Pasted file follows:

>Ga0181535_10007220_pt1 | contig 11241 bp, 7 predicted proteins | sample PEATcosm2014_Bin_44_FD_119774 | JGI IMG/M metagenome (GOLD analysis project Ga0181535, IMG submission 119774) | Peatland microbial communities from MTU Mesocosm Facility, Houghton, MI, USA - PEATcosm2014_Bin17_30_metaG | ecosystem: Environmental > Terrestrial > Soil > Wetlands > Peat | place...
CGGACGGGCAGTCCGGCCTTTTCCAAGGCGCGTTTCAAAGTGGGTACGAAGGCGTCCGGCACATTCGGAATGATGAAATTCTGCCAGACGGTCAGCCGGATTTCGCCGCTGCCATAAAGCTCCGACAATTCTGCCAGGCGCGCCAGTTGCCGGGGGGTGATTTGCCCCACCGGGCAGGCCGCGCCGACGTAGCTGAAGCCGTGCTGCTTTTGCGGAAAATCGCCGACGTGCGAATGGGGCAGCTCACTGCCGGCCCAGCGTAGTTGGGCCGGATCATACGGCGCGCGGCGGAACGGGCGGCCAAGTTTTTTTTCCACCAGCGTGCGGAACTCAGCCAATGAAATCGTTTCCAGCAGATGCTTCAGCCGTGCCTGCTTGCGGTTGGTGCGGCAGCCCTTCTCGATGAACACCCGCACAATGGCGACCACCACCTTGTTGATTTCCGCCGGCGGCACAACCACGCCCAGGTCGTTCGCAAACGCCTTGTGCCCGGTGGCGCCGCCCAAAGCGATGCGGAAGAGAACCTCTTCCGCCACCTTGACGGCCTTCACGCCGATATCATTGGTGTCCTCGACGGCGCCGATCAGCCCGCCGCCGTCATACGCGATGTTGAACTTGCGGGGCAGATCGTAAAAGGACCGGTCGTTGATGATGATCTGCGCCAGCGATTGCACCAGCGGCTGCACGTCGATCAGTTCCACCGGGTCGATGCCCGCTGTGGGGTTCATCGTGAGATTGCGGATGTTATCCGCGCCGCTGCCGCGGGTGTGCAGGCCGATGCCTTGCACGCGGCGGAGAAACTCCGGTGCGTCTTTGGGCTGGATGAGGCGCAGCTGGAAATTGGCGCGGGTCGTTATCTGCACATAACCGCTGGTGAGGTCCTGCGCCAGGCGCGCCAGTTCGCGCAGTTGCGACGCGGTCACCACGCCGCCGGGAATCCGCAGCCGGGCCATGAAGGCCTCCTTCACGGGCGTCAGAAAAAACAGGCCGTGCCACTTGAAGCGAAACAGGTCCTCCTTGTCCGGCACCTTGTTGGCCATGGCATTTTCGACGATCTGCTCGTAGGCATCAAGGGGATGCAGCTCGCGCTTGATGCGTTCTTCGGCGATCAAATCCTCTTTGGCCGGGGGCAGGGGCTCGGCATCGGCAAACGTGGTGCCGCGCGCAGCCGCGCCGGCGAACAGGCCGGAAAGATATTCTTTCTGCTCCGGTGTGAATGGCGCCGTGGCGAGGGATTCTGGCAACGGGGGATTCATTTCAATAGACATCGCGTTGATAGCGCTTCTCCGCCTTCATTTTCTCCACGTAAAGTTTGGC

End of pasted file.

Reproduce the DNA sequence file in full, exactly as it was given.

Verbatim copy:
>Ga0181535_10007220_pt1 | contig 11241 bp, 7 predicted proteins | sample PEATcosm2014_Bin_44_FD_119774 | JGI IMG/M metagenome (GOLD analysis project Ga0181535, IMG submission 119774) | Peatland microbial communities from MTU Mesocosm Facility, Houghton, MI, USA - PEATcosm2014_Bin17_30_metaG | ecosystem: Environmental > Terrestrial > Soil > Wetlands > Peat | place...
CGGACGGGCAGTCCGGCCTTTTCCAAGGCGCGTTTCAAAGTGGGTACGAAGGCGTCCGGCACATTCGGAATGATGAAATTCTGCCAGACGGTCAGCCGGATTTCGCCGCTGCCATAAAGCTCCGACAATTCTGCCAGGCGCGCCAGTTGCCGGGGGGTGATTTGCCCCACCGGGCAGGCCGCGCCGACGTAGCTGAAGCCGTGCTGCTTTTGCGGAAAATCGCCGACGTGCGAATGGGGCAGCTCACTGCCGGCCCAGCGTAGTTGGGCCGGATCATACGGCGCGCGGCGGAACGGGCGGCCAAGTTTTTTTTCCACCAGCGTGCGGAACTCAGCCAATGAAATCGTTTCCAGCAGATGCTTCAGCCGTGCCTGCTTGCGGTTGGTGCGGCAGCCCTTCTCGATGAACACCCGCACAATGGCGACCACCACCTTGTTGATTTCCGCCGGCGGCACAACCACGCCCAGGTCGTTCGCAAACGCCTTGTGCCCGGTGGCGCCGCCCAAAGCGATGCGGAAGAGAACCTCTTCCGCCACCTTGACGGCCTTCACGCCGATATCATTGGTGTCCTCGACGGCGCCGATCAGCCCGCCGCCGTCATACGCGATGTTGAACTTGCGGGGCAGATCGTAAAAGGACCGGTCGTTGATGATGATCTGCGCCAGCGATTGCACCAGCGGCTGCACGTCGATCAGTTCCACCGGGTCGATGCCCGCTGTGGGGTTCATCGTGAGATTGCGGATGTTATCCGCGCCGCTGCCGCGGGTGTGCAGGCCGATGCCTTGCACGCGGCGGAGAAACTCCGGTGCGTCTTTGGGCTGGATGAGGCGCAGCTGGAAATTGGCGCGGGTCGTTATCTGCACATAACCGCTGGTGAGGTCCTGCGCCAGGCGCGCCAGTTCGCGCAGTTGCGACGCGGTCACCACGCCGCCGGGAATCCGCAGCCGGGCCATGAAGGCCTCCTTCACGGGCGTCAGAAAAAACAGGCCGTGCCACTTGAAGCGAAACAGGTCCTCCTTGTCCGGCACCTTGTTGGCCATGGCATTTTCGACGATCTGCTCGTAGGCATCAAGGGGATGCAGCTCGCGCTTGATGCGTTCTTCGGCGATCAAATCCTCTTTGGCCGGGGGCAGGGGCTCGGCATCGGCAAACGTGGTGCCGCGCGCAGCCGCGCCGGCGAACAGGCCGGAAAGATATTCTTTCTGCTCCGGTGTGAATGGCGCCGTGGCGAGGGATTCTGGCAACGGGGGATTCATTTCAATAGACATCGCGTTGATAGCGCTTCTCCGCCTTCATTTTCTCCACGTAAAGTTTGGC